Border Crossings (Nathanael O’Reilly)

Verity La Heightened Talk

I. Vienna to Brno

As we cross the Danube and leave Vienna
the guy on my left reads every article
in Le Monde about the Paris terror.

The girl on my right reads Harry Potter in Czech
on her iPad then switches to the film adaptation.
At the Czech border two police officers

board the bus to check passports
while two more stand outside
flirting with the stewardess

as she hands them fresh coffee.
Syrian kids play in the car park
beside the border while their mother

hangs washing on a wire fence.
Across the border we pass casinos
a church on an island in a lake

a billboard featuring a topless woman
covering her breasts with one arm
while using the other to give the finger

to someone outside the frame.
I listen to Nirvana, U2 and Springsteen
as we pass vineyards, tractors ploughing

fields, villages centred around churches
hundreds of windmills generating
guilt-free energy, billboards advertising

Aqualand Moravia. The girl beside me
carries on two text conversations
simultaneously, deftly switching

between Nokia and Samsung.
She falls asleep sixteen k’s from Brno
as we pass a subdivision of McMansions

and Hagrid comforts Hermione. A train
rushes past in the opposite direction
as Springsteen growls “this is your hometown.”

II. Presov to Bratislava

At Kysak, old men drink vodka before departure.
Stacks of Hanjin shipping containers
rust beside crumbling Soviet factories.

Mist hovers above the pine-tree-covered hills.
Patches of snow glint atop mountains.
Cabins reflect in frigid lakes.

Four old ladies talk unceasingly for hours.
Nine young men drink pivo in the dining car
while singing along to folk music

blasting from a cell phone.
A young couple run their hands
through each other’s hair and over

the contours of toned taut muscles.
Passengers produce seemingly endless supplies
of bread, meat and cheese from luggage.

The train passes a ruined castle
on a rocky outcrop as I sip whisky
in the dining car. Hundreds

of architecturally-identical villages
occupy both sides of the line.
Infrastructure crumbles and rusts

at every station while orange-clad workers
stand in doorways watching with folded arms.
Vegetable gardens and orchards fill the front

and back yards of houses and cottages –
no space wasted on lawns here.
Steep roofs suggest heavy snows.

A man orders a glass of vodka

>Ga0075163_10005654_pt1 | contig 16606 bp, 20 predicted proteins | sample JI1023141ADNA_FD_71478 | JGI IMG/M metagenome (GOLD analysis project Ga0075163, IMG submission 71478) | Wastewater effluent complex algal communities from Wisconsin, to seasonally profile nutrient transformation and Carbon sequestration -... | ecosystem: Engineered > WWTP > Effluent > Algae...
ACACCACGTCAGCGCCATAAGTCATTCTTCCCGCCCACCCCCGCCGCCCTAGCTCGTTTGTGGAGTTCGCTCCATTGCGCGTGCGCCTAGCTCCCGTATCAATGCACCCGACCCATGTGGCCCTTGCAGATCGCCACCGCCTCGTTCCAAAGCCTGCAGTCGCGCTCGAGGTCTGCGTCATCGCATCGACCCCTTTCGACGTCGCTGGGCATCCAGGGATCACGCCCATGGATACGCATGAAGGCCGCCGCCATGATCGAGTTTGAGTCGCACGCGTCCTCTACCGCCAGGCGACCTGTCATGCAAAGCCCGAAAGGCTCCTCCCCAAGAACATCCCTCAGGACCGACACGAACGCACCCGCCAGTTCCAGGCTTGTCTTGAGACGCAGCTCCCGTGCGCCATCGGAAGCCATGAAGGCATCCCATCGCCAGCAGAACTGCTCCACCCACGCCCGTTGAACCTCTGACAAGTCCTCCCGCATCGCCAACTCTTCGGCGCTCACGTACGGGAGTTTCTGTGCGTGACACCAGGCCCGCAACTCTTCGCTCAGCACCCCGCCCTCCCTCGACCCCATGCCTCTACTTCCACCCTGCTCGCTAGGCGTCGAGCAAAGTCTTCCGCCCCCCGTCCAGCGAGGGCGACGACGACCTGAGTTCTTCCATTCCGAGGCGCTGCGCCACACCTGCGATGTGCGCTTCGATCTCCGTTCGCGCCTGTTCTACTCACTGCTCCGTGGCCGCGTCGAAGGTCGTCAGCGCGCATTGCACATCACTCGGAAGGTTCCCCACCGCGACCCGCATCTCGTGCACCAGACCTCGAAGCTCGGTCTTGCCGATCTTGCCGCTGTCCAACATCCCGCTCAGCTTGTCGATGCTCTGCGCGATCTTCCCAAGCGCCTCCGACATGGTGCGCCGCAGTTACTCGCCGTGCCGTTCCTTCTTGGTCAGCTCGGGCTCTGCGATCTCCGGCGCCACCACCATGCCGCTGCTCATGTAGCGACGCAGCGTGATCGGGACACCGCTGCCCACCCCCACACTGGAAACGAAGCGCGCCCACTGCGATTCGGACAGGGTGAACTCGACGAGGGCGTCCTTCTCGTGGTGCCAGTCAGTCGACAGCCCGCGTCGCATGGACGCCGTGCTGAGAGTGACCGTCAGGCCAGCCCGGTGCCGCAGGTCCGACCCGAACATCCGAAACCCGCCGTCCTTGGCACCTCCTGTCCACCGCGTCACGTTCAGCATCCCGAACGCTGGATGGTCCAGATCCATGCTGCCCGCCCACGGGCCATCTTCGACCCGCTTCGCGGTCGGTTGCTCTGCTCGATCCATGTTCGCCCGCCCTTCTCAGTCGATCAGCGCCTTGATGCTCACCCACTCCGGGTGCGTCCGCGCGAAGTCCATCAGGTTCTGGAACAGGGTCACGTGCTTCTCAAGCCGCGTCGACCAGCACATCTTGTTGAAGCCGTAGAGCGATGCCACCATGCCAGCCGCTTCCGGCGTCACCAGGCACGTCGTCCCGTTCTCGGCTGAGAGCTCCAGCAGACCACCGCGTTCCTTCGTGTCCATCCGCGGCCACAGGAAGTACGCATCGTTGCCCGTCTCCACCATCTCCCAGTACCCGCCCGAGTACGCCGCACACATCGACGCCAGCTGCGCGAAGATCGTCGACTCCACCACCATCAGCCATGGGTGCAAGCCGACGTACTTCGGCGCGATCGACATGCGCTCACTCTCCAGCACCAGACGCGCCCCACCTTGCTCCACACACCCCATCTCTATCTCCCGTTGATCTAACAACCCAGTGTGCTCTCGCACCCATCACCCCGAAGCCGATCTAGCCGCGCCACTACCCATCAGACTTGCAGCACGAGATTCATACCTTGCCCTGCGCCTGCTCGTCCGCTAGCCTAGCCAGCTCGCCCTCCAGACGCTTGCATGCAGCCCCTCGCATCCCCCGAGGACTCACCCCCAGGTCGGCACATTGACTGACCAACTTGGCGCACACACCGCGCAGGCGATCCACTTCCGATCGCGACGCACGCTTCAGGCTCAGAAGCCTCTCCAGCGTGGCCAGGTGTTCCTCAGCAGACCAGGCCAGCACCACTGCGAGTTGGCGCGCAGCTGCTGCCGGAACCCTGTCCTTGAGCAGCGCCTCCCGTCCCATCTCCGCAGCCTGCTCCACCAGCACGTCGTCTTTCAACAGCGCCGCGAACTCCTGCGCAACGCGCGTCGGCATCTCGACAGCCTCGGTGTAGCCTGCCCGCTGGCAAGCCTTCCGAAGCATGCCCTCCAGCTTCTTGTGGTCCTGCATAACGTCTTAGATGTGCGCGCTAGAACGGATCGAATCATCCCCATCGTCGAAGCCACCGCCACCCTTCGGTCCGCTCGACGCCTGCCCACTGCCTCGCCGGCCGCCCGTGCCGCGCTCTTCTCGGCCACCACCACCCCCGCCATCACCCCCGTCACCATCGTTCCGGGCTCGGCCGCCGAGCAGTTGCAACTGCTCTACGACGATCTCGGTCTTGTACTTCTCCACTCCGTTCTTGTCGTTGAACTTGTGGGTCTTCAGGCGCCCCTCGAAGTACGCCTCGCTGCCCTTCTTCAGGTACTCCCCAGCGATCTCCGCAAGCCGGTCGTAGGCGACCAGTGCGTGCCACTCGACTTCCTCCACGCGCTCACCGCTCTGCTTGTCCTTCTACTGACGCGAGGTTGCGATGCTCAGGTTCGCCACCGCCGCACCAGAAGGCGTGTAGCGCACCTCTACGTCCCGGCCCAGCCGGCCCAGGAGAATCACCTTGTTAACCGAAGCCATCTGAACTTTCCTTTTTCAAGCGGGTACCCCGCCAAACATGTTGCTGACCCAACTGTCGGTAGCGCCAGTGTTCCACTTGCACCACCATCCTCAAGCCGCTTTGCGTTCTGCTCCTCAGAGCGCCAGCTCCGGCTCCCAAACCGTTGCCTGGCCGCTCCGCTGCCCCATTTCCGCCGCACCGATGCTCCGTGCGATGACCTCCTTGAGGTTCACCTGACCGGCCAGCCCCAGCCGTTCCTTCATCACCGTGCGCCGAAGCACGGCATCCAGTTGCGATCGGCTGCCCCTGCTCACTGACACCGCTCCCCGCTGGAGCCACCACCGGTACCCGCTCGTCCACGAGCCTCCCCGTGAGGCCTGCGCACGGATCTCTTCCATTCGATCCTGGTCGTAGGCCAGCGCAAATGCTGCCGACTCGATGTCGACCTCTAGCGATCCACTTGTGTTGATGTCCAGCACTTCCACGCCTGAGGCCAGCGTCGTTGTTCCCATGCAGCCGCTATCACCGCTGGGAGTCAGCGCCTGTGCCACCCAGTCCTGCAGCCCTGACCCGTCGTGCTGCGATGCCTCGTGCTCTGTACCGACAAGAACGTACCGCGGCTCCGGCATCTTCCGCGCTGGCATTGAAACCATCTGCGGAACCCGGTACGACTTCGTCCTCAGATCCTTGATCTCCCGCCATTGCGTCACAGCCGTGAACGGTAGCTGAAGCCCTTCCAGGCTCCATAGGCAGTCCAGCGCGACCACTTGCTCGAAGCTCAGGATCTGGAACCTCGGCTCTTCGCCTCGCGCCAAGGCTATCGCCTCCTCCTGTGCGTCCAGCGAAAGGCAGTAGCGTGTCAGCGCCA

in the dining car and knocks it back
before the waitress can calculate change.

Woodsmoke emanates from chimneys
and drifts away towards forested hills.
Church clocks and bell towers rise above

villages projecting power over the people.
An old woman cuts the queue at the bar.
A young man shrugs and sighs – “this is Slovakia.”

III. Bratislava to Vienna

Changing infrastructure
makes visible the unmarked border
between Slovakia and Austria

as girls beside me converse
in Slovakian and read memes
from their iPhones aloud in English.

Grey skies lower above
flat green countryside.
Animals are absent.

A Slovakian girl repeatedly
adjusts her hair while the guy
behind her takes selfies

and laughs at his own image.
Windmills tall as abbeys
cram the horizon.

Green-painted bases
and grey columns support
slowly turning red-striped blades

above ploughed and planted
unfenced fields. A young woman
wears a t-shirt with the word Zero

emblazoned in silver across
her breasts, defying reality.
Black leather boots zip

all the way up to her bare knees.
The elderly conductor mutters
and sighs as he checks tickets.

New apartment buildings rise
above fields on the edge of Vienna
marking suburbia’s edge.

Inside the city, Mercedes,
Audis and BMWs proliferate.
Wealth makes itself visible.

The garden sheds have flower boxes
and lace curtains in the windows.
A signal box covered in graffiti

says this city is just like any other
despite the Danube, Aryan beauty,
waltzes, fur coats, cake and coffee.

Letters painted on a metal fence
proclaim Arise! while a Bauhaus
sign promises modernity.

11036663_10153164506618055_225149036449091345_nNathanael O’Reilly was born and raised in Australia and now lives in Texas. He is the author of the full-length collection Distance and the chapbooks Suburban Exile and Symptoms of Homesickness. He is the recipient of an Emerging Writers Grant from the Australia Council for the Arts. His poems have been published in journals and anthologies in eight countries, including Antipodes, Australian Love Poems, BluepepperCorditefourW, LiNQ, Mascara, Postcolonial Text, Prosopisia, Red River Review, Snorkel, Social Alternatives, TinctureTransnational Literature, Verity La and Writ Poetry Review. His new chapbook CULT is forthcoming from Ginninderra Press, and his New and Selected Poems of Anna Wickham is forthcoming from UWAP.

Nathanael will be reading at The Dan O’Connell Hotel in Melbourne on May 21st. His books are available here.